On his way from playing folk songs in San Antonio coffeehouses as a teenager to his fourteenth Grammy nomination forty-three years later, in 2012, singer-songwriter Steve Earle gained a reputation as a Renaissance man, outspoken iconoclast, and masterful storyteller. On December 3, before a roomful of fans in Elebash Recital Hall, the three-time Grammy Award winner spoke openly with Bill Kelly, president of the Graduate Center, CUNY, about his run-ins with the law, struggles with substance abuse, and staunch position against the death penalty, among other topics. The discussion was part of the GC’s popular “Extraordinary Lives” series of conversations, highlighting the work of public figures, like Earle, who have played a major role in shaping the fields in which they work.
Speaking of his younger years, Earle sang the praises of many people in his life who helped nurture his love of music. Among these were the uncle who gave him his first guitar at age eleven, the high school drama teacher who introduced him to the Freewheelin’ Bob Dylan album, and, most notably, the late folk-rock “cult musician” Townes Van Zandt, with whom Earle first crossed paths as an impressionable seventeen-year-old.
“Townes had a mathematical way of laying out verse,” Earle recollected. “He gave me a thesaurus and a rhyming dictionary, and we’d both write songs, and try to outdo one another.”
But Earle was almost undone when he also found himself emulating Van Zandt’s self-destructive habits. “I drank whatever he and [singer-songwriter] Guy Clark were drinking, because it was free,” he reminisced. “Compared to Townes, I figured I was fine.”
That is, until Earle realized he wasn’t.
In 1994, after an arrest on charges of narcotics possession, Earle was given the option of serving his sentence in a rehab center. “At first I went to treatment just to get out of jail,” he admitted. “But something happened to me during those thirty-nine days. I decided that I didn’t want to die.”
Now on the wagon for twenty years and counting, Earle has redirected some of his earlier zeal for drugs into social activism. Among his many causes—from autism research and farm aid to opposition to Walmart—his disdain for capital punishment “remains my main area of activism and probably always will be,” he said.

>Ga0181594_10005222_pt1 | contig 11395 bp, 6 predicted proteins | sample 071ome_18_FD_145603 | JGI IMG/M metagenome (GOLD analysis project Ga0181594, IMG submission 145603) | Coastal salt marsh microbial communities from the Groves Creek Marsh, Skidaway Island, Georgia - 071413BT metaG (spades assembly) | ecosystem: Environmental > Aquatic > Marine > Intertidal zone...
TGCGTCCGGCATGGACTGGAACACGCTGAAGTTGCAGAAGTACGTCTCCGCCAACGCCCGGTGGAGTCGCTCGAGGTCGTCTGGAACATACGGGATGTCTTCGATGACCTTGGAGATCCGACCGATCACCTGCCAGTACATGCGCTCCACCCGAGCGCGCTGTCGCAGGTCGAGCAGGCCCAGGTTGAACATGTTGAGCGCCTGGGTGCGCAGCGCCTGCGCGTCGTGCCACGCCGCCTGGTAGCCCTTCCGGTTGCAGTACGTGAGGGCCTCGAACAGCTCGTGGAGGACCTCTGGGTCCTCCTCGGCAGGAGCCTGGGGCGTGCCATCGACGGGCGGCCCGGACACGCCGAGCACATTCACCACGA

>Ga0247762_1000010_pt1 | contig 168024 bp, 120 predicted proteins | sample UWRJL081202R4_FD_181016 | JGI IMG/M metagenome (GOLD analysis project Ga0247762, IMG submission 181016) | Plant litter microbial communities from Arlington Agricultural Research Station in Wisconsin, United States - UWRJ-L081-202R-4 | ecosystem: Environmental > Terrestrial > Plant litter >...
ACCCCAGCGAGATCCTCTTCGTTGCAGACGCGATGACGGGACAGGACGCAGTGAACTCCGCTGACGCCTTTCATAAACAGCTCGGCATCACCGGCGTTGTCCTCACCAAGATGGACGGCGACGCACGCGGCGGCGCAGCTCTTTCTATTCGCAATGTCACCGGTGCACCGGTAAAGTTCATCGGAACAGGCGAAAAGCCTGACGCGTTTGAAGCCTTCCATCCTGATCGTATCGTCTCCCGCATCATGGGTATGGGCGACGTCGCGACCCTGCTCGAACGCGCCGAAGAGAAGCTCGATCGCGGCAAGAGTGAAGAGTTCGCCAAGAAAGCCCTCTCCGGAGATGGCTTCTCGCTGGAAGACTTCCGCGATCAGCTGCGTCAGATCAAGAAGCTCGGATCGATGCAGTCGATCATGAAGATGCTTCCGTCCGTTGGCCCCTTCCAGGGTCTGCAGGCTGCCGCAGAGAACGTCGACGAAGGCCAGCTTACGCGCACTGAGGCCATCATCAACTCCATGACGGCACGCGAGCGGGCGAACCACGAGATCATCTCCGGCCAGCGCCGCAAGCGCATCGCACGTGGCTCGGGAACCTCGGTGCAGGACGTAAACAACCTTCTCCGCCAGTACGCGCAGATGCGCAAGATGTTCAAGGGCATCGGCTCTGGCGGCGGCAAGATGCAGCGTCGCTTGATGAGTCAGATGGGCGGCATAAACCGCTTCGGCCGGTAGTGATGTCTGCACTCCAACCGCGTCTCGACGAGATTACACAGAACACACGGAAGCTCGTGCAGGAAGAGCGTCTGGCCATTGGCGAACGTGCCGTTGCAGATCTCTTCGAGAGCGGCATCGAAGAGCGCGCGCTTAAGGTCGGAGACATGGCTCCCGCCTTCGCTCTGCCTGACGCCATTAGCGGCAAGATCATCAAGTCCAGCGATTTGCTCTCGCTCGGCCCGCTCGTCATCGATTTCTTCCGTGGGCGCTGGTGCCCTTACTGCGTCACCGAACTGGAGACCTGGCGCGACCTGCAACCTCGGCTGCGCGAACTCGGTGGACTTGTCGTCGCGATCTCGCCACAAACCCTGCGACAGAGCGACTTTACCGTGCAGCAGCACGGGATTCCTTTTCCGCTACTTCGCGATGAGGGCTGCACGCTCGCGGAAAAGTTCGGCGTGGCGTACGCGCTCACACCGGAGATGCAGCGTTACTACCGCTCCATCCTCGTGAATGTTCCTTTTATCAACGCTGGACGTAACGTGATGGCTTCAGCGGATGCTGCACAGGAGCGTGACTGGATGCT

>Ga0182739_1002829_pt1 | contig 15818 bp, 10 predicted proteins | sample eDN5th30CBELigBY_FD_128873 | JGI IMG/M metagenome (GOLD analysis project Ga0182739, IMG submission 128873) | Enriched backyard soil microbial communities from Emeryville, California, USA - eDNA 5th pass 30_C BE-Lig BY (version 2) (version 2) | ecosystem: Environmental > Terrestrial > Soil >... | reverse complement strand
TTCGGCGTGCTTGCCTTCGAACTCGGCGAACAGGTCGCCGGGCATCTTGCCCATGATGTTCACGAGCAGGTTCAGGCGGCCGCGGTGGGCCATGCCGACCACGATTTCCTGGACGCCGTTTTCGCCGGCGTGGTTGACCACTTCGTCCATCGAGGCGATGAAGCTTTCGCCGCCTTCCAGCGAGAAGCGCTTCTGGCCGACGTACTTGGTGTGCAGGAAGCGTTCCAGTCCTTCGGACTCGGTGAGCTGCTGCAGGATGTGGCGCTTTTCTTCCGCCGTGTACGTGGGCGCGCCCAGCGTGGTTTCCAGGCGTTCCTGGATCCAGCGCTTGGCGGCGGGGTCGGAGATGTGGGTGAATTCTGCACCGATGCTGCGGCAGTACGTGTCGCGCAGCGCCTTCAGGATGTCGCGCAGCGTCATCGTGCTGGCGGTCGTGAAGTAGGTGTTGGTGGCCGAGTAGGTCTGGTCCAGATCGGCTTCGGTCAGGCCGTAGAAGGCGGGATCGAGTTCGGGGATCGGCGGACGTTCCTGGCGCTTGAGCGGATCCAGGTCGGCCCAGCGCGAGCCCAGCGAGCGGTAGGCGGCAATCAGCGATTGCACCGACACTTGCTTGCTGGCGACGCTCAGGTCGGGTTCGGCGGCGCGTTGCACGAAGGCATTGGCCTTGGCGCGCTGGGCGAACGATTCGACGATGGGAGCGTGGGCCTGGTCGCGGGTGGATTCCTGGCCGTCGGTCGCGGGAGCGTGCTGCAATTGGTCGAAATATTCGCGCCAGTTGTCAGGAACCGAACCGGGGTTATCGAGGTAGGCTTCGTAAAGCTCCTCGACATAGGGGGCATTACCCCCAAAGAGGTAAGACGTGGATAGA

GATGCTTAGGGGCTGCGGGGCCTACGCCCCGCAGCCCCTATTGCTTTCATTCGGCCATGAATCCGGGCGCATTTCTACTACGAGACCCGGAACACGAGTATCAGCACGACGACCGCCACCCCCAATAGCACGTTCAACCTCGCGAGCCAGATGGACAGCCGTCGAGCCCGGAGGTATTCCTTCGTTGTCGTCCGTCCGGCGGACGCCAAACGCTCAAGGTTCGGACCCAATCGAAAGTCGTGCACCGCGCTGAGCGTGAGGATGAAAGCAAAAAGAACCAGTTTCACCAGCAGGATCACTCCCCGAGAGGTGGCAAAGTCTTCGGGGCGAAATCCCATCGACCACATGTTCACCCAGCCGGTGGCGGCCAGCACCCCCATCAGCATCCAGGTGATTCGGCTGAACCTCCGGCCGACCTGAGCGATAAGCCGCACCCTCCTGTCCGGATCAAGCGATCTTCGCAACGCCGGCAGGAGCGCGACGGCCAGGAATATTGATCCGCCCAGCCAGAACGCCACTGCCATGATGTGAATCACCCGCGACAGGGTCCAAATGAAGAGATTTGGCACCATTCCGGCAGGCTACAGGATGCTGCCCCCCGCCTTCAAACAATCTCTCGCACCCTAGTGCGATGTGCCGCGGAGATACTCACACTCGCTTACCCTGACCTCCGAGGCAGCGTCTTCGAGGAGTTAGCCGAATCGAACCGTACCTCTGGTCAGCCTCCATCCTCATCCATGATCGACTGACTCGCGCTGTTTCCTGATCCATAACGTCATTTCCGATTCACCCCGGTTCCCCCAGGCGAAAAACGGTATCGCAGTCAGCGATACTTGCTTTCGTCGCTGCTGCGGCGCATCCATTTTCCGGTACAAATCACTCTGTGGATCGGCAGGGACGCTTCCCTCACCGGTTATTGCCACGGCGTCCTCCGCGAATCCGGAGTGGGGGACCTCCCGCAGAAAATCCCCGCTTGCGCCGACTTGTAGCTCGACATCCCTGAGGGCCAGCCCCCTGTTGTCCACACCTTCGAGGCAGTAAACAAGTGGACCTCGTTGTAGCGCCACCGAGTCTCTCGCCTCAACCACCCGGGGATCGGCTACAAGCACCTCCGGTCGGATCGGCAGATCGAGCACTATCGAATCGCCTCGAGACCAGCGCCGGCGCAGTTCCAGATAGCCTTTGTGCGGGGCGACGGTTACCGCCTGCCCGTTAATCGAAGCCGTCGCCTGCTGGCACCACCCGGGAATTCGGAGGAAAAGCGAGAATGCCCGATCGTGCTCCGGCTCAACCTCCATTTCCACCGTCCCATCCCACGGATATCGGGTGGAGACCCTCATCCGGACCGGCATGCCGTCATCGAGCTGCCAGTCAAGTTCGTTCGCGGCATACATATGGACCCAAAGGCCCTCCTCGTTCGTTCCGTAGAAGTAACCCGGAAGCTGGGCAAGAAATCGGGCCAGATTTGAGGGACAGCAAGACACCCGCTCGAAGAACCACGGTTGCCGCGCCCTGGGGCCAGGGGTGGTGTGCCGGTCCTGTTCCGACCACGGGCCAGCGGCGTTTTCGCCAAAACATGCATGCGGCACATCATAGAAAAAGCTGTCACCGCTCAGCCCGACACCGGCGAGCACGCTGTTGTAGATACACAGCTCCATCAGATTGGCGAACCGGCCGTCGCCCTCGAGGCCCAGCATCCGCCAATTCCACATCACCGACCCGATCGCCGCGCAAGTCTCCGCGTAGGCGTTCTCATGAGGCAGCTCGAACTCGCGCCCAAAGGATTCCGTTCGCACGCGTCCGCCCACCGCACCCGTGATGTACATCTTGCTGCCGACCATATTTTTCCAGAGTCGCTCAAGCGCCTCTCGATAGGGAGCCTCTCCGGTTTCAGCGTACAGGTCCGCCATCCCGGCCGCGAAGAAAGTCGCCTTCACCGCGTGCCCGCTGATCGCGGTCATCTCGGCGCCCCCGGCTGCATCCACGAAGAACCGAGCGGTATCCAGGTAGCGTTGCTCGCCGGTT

In addition to supporting such groups as the Abolitionist Action Committee and Murder Victims’ Families for Reconciliation, Earle also airs his views through his songs and other writings. One of his anti-capital- punishment ballads, for example, “Ellis Unit One,” appears on the soundtrack of the 1995 film Dead Man Walking. Another, “Over Yonder (Jonathan’s Song),” speculates on the thoughts murderer Jonathan Wayne Nobles might have had right before his 1998 execution.
“Nobles changed a lot in jail,” lamented Earle, who attended Nobles’s execution after corresponding with the death row inmate for many years. “No one who knew him believes that they executed the same person that he was when he was sentenced.”
In recent years, Earle has expanded his repertoire of creative pursuits to include playwriting and fiction. Among his literary works are a book of short stories, Doghouse Roses; Karla, a play about the 1998 execution of the first woman sentenced to death in Texas since the Civil War; and, most recently, I’ll Never Get Out of This World Alive, a novel that shares its title with Earle’s fourteenth studio album, both released in the spring of 2011.
Other than the title, Kelly wondered, “What links the novel with the album?” “Both are about mortality and death,” came the immediate reply. It is a topic much on his mind, Earle added, since his own father passed away in late 2008.
While Earle’s struggles remain very real—caring for an autistic two-year-old son not least among them—he is also well aware of his blessings. “I am lucky to have had good teachers and to make a living the way I do,” he averred, “and to have been able to see the world.”